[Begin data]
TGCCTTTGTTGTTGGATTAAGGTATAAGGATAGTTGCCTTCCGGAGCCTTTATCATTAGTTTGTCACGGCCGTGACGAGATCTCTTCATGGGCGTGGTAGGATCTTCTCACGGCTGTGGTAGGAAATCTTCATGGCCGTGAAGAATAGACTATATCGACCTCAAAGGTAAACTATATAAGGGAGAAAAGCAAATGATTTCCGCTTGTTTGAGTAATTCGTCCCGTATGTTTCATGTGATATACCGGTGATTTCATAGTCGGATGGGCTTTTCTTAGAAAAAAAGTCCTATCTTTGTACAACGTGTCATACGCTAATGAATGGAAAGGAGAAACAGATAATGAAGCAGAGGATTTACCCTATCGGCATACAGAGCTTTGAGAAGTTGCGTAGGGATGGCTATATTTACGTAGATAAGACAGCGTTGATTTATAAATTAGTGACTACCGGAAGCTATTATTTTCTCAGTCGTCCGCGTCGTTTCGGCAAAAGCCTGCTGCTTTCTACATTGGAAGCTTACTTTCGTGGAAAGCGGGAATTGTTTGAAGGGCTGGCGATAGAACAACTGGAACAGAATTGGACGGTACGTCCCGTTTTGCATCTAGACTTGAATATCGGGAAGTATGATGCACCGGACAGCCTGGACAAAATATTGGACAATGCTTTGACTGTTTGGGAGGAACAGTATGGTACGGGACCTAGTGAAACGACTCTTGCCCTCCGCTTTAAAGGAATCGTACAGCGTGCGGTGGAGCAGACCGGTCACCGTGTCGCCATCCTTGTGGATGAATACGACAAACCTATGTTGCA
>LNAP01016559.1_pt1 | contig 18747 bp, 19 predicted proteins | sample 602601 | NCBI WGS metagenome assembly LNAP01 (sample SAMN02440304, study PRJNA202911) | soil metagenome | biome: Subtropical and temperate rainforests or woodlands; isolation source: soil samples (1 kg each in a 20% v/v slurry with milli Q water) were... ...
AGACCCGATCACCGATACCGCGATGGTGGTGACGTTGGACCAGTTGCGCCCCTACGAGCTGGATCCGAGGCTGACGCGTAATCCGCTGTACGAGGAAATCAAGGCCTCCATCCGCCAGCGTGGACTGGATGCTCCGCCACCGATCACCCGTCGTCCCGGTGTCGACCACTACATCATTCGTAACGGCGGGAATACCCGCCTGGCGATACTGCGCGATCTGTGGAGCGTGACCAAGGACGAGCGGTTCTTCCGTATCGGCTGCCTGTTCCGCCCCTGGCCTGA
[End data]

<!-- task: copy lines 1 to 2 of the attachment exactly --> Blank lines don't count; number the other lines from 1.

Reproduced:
TGCCTTTGTTGTTGGATTAAGGTATAAGGATAGTTGCCTTCCGGAGCCTTTATCATTAGTTTGTCACGGCCGTGACGAGATCTCTTCATGGGCGTGGTAGGATCTTCTCACGGCTGTGGTAGGAAATCTTCATGGCCGTGAAGAATAGACTATATCGACCTCAAAGGTAAACTATATAAGGGAGAAAAGCAAATGATTTCCGCTTGTTTGAGTAATTCGTCCCGTATGTTTCATGTGATATACCGGTGATTTCATAGTCGGATGGGCTTTTCTTAGAAAAAAAGTCCTATCTTTGTACAACGTGTCATACGCTAATGAATGGAAAGGAGAAACAGATAATGAAGCAGAGGATTTACCCTATCGGCATACAGAGCTTTGAGAAGTTGCGTAGGGATGGCTATATTTACGTAGATAAGACAGCGTTGATTTATAAATTAGTGACTACCGGAAGCTATTATTTTCTCAGTCGTCCGCGTCGTTTCGGCAAAAGCCTGCTGCTTTCTACATTGGAAGCTTACTTTCGTGGAAAGCGGGAATTGTTTGAAGGGCTGGCGATAGAACAACTGGAACAGAATTGGACGGTACGTCCCGTTTTGCATCTAGACTTGAATATCGGGAAGTATGATGCACCGGACAGCCTGGACAAAATATTGGACAATGCTTTGACTGTTTGGGAGGAACAGTATGGTACGGGACCTAGTGAAACGACTCTTGCCCTCCGCTTTAAAGGAATCGTACAGCGTGCGGTGGAGCAGACCGGTCACCGTGTCGCCATCCTTGTGGATGAATACGACAAACCTATGTTGCA
>LNAP01016559.1_pt1 | contig 18747 bp, 19 predicted proteins | sample 602601 | NCBI WGS metagenome assembly LNAP01 (sample SAMN02440304, study PRJNA202911) | soil metagenome | biome: Subtropical and temperate rainforests or woodlands; isolation source: soil samples (1 kg each in a 20% v/v slurry with milli Q water) were... ...